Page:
GW: Draw upon existing groups. I draw on readers of my existing publications, the audience for my show on Twitch about story and narrative in games, and I have a speculative fiction podcast for which I’ve interviewed a number of well known science fiction and fantasy authors. You have to make the connection between where you are, where you existing fan bases are, and where you want to be.

JAM: Once you have fans, how do you keep them?

GW: You have to write more and get better. You have to continually interact with your fans and be able to seek out feedback without being irritating. Respond to your comments.

DL: I agree. In my case, I was part of a group of four authors working collaboratively. We set up social media accounts in our characters’ names and we interact with our fans in character. Sometimes we get provocative.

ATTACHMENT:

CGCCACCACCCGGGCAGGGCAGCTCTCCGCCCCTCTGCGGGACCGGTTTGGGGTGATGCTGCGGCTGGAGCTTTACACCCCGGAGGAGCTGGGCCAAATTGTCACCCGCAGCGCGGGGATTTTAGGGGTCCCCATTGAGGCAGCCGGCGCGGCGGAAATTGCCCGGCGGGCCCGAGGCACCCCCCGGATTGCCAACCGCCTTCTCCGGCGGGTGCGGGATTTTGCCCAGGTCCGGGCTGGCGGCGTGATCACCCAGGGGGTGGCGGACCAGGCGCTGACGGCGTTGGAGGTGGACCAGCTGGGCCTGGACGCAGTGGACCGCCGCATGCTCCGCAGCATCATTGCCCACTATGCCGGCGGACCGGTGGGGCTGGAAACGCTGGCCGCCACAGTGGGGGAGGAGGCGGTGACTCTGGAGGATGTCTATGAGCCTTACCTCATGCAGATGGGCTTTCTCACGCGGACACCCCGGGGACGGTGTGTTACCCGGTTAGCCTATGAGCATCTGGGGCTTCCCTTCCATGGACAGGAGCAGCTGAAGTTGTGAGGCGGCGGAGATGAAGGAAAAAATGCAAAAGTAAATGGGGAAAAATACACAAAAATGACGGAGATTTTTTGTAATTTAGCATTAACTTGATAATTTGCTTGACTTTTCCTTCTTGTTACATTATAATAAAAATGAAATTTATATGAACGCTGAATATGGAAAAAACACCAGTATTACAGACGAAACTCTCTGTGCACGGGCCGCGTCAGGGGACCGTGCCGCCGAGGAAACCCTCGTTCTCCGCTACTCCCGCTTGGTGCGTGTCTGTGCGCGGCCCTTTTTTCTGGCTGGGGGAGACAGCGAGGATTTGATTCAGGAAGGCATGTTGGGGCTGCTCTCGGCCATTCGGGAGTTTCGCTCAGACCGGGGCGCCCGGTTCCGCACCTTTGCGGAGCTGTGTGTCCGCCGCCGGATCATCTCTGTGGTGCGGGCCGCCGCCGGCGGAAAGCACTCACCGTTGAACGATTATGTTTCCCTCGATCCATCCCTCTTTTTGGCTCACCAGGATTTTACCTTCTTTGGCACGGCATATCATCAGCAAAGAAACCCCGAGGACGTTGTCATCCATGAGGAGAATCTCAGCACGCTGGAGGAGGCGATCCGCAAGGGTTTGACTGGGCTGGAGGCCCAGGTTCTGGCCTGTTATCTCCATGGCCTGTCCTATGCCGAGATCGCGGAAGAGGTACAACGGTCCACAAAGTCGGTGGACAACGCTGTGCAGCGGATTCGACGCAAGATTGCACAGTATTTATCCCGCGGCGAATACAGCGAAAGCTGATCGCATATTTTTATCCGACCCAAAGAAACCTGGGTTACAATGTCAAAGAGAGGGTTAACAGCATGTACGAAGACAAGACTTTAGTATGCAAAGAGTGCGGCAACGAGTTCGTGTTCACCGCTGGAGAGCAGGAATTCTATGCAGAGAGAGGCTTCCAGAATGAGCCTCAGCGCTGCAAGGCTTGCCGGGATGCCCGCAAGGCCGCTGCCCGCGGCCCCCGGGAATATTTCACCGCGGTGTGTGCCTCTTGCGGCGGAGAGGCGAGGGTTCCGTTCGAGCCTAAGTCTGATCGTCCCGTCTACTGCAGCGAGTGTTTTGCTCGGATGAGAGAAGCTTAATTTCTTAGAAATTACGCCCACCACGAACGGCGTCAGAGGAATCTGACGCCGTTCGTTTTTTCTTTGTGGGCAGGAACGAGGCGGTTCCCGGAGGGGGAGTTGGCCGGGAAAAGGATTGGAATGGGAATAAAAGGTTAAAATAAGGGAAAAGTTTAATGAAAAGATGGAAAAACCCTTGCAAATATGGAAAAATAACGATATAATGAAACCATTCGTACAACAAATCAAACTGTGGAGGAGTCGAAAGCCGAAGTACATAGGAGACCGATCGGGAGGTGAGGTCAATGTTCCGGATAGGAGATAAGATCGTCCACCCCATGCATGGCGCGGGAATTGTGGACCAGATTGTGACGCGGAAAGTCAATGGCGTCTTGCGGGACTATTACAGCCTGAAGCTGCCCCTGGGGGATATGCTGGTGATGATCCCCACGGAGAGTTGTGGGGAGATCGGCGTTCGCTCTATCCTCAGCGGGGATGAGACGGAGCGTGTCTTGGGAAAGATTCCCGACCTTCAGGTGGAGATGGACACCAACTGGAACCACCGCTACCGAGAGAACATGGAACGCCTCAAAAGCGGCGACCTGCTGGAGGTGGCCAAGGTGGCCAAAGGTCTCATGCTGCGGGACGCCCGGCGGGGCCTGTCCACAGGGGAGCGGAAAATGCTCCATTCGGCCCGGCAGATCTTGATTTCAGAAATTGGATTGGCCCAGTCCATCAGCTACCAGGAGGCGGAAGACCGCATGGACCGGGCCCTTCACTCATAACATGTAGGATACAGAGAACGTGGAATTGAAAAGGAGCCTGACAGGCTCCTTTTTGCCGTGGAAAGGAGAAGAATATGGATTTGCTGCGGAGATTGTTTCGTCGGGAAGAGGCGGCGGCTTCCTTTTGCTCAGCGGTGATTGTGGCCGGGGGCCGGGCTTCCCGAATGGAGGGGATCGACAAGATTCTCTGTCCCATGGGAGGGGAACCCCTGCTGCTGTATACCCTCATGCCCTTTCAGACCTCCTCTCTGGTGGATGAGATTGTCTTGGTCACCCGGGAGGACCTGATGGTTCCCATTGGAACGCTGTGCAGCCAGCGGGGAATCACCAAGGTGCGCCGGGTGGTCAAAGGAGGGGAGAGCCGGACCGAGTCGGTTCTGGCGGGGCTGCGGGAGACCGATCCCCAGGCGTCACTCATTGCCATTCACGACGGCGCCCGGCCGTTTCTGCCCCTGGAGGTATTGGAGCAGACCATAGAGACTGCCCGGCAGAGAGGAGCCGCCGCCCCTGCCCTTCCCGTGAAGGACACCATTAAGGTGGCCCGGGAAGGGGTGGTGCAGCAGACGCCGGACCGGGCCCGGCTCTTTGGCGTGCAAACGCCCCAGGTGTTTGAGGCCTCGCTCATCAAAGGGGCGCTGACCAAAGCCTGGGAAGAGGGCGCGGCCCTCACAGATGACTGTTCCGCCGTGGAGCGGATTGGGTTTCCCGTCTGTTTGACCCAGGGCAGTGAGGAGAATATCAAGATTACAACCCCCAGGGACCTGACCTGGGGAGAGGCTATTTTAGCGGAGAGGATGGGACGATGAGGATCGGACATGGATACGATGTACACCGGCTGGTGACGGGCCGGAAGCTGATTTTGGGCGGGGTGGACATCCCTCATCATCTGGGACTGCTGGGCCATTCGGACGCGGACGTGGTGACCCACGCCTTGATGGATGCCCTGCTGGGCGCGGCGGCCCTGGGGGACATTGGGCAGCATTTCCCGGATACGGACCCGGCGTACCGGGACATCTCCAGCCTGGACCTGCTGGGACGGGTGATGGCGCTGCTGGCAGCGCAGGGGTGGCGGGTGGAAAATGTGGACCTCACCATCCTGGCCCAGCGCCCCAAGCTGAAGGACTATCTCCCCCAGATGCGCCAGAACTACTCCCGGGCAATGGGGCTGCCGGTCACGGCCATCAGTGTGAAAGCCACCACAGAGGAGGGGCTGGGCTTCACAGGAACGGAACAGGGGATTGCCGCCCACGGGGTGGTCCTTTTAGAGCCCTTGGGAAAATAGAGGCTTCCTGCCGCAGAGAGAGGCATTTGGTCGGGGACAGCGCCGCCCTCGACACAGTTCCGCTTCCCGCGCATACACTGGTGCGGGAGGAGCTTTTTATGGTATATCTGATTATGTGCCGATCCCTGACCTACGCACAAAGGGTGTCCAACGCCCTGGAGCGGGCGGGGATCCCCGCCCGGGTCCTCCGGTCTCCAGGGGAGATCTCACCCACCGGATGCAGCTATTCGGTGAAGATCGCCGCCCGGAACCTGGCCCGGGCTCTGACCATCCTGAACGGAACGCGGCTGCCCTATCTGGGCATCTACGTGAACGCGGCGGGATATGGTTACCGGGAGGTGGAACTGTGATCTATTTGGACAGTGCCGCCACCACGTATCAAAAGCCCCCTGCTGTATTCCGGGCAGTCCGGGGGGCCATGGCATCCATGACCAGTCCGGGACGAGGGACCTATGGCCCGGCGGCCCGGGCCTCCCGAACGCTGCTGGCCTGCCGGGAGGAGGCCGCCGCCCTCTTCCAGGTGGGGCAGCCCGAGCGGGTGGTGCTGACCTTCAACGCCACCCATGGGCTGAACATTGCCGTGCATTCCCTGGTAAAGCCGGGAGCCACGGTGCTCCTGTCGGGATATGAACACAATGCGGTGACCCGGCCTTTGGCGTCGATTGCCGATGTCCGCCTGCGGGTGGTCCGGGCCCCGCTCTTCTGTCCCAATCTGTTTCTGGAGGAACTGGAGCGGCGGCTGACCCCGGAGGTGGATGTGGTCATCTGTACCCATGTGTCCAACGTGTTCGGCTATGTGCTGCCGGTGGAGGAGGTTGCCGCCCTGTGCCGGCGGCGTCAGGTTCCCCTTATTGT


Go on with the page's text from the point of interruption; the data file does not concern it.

JAM: Write well and interact. If you wait until you’re ready, publishers won’t beat down your door. Take too long between books (posts and events) and your readers will forget about you. At the same time, you shouldn’t write so fast that you compromise quality. Start a newsletter. Build an email list. Value your fans. Fans like books. Friends value authors.

DL: Mercedes and her husband interact differently with their fans than they do with friends.

JAM: How do you encourage your fans to spread the word? I’d have a light touch. No one wants to be manipulated or told what to do.

DL: It’s hard to ask. We don’t. We assume that if they like what they’re reading, the fans will talk it up without our having to ask. Be polite.

GW: I’m happy to ask. But it’s an ask, not a tell or a manipulation. Fans will spread the word if they want to. Sometimes they need to know that the effort is appreciated, though.


And that was the last session of day 1.

Next week, I’ll move on to the day 2 sessions with “And agent and an editor walk into a bar . . .” Of course, I’ll be back with Tipsday and Thoughty Thursday as well, and if I get off my bloggish butt I might have another Wordsmith Studio homecoming post about what I’m reading these days.

Thank you for reading.

Stay tuned and be well.